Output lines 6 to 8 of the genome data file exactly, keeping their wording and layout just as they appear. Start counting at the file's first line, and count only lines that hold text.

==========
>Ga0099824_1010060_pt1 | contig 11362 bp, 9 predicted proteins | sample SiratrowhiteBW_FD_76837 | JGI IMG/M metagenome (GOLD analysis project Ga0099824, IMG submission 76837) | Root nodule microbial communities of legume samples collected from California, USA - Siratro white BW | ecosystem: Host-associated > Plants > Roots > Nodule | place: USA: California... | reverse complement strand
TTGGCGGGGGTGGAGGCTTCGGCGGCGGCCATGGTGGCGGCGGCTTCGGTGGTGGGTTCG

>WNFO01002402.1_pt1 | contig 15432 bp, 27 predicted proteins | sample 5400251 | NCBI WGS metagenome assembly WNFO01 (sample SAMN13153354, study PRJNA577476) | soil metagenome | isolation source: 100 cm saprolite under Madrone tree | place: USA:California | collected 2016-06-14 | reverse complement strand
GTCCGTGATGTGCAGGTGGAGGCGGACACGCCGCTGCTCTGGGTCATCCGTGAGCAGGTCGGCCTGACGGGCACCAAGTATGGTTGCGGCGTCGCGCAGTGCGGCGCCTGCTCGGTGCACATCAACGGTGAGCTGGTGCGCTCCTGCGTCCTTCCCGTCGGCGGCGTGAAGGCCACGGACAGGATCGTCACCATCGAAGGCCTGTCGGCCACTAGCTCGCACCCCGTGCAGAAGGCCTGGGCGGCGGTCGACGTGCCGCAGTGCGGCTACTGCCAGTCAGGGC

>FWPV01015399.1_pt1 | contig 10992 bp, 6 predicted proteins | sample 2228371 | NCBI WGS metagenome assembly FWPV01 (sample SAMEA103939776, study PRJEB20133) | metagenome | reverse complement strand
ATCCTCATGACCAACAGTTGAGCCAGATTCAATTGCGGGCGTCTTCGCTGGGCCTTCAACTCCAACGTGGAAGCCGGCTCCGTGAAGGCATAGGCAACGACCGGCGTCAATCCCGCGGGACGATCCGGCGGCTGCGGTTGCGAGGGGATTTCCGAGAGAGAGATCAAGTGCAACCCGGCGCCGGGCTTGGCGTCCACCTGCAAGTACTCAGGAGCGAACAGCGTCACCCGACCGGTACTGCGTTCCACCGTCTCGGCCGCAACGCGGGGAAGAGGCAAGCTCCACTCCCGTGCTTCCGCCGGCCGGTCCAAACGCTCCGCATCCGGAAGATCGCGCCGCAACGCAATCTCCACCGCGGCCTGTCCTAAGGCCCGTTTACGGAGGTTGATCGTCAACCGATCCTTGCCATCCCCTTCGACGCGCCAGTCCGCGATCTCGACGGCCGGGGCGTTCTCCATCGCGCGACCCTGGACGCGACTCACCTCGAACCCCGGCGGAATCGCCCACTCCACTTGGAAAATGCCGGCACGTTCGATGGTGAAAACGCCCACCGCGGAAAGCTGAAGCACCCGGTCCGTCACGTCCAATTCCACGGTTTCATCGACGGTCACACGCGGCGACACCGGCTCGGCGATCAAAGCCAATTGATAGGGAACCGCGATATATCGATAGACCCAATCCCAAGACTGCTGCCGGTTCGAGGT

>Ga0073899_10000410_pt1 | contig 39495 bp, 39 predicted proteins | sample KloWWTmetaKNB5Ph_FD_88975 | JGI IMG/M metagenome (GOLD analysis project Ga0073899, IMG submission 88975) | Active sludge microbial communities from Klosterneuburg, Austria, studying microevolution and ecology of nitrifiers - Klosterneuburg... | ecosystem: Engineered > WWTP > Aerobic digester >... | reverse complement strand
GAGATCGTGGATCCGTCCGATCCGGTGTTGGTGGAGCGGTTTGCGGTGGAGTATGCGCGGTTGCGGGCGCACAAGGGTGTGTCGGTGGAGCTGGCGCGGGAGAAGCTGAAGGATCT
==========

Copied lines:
ATCCTCATGACCAACAGTTGAGCCAGATTCAATTGCGGGCGTCTTCGCTGGGCCTTCAACTCCAACGTGGAAGCCGGCTCCGTGAAGGCATAGGCAACGACCGGCGTCAATCCCGCGGGACGATCCGGCGGCTGCGGTTGCGAGGGGATTTCCGAGAGAGAGATCAAGTGCAACCCGGCGCCGGGCTTGGCGTCCACCTGCAAGTACTCAGGAGCGAACAGCGTCACCCGACCGGTACTGCGTTCCACCGTCTCGGCCGCAACGCGGGGAAGAGGCAAGCTCCACTCCCGTGCTTCCGCCGGCCGGTCCAAACGCTCCGCATCCGGAAGATCGCGCCGCAACGCAATCTCCACCGCGGCCTGTCCTAAGGCCCGTTTACGGAGGTTGATCGTCAACCGATCCTTGCCATCCCCTTCGACGCGCCAGTCCGCGATCTCGACGGCCGGGGCGTTCTCCATCGCGCGACCCTGGACGCGACTCACCTCGAACCCCGGCGGAATCGCCCACTCCACTTGGAAAATGCCGGCACGTTCGATGGTGAAAACGCCCACCGCGGAAAGCTGAAGCACCCGGTCCGTCACGTCCAATTCCACGGTTTCATCGACGGTCACACGCGGCGACACCGGCTCGGCGATCAAAGCCAATTGATAGGGAACCGCGATATATCGATAGACCCAATCCCAAGACTGCTGCCGGTTCGAGGT

>Ga0073899_10000410_pt1 | contig 39495 bp, 39 predicted proteins | sample KloWWTmetaKNB5Ph_FD_88975 | JGI IMG/M metagenome (GOLD analysis project Ga0073899, IMG submission 88975) | Active sludge microbial communities from Klosterneuburg, Austria, studying microevolution and ecology of nitrifiers - Klosterneuburg... | ecosystem: Engineered > WWTP > Aerobic digester >... | reverse complement strand
GAGATCGTGGATCCGTCCGATCCGGTGTTGGTGGAGCGGTTTGCGGTGGAGTATGCGCGGTTGCGGGCGCACAAGGGTGTGTCGGTGGAGCTGGCGCGGGAGAAGCTGAAGGATCT